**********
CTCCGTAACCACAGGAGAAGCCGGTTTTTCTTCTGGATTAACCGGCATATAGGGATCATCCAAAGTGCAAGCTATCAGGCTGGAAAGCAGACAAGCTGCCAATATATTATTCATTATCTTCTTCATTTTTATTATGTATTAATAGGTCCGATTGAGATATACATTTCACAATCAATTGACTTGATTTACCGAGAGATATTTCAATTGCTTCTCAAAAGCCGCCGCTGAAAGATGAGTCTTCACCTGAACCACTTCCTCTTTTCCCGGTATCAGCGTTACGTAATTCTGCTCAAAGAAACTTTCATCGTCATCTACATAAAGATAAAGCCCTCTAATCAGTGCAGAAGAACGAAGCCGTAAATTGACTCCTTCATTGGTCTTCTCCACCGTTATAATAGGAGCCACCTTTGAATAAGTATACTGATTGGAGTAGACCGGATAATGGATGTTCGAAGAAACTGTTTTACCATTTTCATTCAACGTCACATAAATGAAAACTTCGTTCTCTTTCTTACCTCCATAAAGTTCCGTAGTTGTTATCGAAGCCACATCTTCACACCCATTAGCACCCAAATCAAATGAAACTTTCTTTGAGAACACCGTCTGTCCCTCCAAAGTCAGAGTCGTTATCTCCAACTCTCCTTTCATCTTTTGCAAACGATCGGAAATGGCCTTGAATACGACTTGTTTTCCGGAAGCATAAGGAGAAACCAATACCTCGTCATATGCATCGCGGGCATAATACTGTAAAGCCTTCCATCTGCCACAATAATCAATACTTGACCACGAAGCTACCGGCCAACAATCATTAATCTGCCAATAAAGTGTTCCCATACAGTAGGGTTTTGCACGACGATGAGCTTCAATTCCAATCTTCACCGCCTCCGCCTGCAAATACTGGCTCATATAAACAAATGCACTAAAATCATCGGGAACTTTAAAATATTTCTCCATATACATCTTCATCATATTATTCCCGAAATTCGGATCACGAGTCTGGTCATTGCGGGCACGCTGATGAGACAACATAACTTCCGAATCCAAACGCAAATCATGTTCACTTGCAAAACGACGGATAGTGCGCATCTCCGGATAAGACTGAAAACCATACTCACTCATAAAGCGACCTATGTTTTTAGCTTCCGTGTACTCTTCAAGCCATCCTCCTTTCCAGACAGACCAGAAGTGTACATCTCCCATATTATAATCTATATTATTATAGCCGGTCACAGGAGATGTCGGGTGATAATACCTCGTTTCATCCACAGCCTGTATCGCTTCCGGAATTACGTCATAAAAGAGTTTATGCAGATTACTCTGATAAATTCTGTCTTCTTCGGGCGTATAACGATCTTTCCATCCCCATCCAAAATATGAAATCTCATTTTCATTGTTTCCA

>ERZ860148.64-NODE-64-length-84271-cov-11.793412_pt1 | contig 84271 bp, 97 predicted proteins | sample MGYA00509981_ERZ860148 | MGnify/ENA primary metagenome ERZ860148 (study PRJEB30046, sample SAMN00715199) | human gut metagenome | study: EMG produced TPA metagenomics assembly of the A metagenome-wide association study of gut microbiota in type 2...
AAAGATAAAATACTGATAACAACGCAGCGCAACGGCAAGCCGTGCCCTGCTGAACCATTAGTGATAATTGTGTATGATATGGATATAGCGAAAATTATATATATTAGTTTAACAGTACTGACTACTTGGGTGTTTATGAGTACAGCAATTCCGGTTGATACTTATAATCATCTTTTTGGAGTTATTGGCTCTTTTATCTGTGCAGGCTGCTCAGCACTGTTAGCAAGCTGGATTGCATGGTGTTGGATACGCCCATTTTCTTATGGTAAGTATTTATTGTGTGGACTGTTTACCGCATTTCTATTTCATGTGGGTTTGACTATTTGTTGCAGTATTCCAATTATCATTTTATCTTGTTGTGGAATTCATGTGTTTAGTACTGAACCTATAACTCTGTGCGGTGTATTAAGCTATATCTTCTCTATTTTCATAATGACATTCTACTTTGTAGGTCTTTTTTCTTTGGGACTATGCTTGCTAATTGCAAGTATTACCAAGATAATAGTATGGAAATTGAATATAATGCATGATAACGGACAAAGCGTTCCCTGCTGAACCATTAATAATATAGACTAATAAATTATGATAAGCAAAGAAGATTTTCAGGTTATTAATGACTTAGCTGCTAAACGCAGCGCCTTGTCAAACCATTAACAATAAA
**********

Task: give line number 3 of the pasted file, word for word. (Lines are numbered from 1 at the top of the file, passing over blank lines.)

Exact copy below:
AAAGATAAAATACTGATAACAACGCAGCGCAACGGCAAGCCGTGCCCTGCTGAACCATTAGTGATAATTGTGTATGATATGGATATAGCGAAAATTATATATATTAGTTTAACAGTACTGACTACTTGGGTGTTTATGAGTACAGCAATTCCGGTTGATACTTATAATCATCTTTTTGGAGTTATTGGCTCTTTTATCTGTGCAGGCTGCTCAGCACTGTTAGCAAGCTGGATTGCATGGTGTTGGATACGCCCATTTTCTTATGGTAAGTATTTATTGTGTGGACTGTTTACCGCATTTCTATTTCATGTGGGTTTGACTATTTGTTGCAGTATTCCAATTATCATTTTATCTTGTTGTGGAATTCATGTGTTTAGTACTGAACCTATAACTCTGTGCGGTGTATTAAGCTATATCTTCTCTATTTTCATAATGACATTCTACTTTGTAGGTCTTTTTTCTTTGGGACTATGCTTGCTAATTGCAAGTATTACCAAGATAATAGTATGGAAATTGAATATAATGCATGATAACGGACAAAGCGTTCCCTGCTGAACCATTAATAATATAGACTAATAAATTATGATAAGCAAAGAAGATTTTCAGGTTATTAATGACTTAGCTGCTAAACGCAGCGCCTTGTCAAACCATTAACAATAAA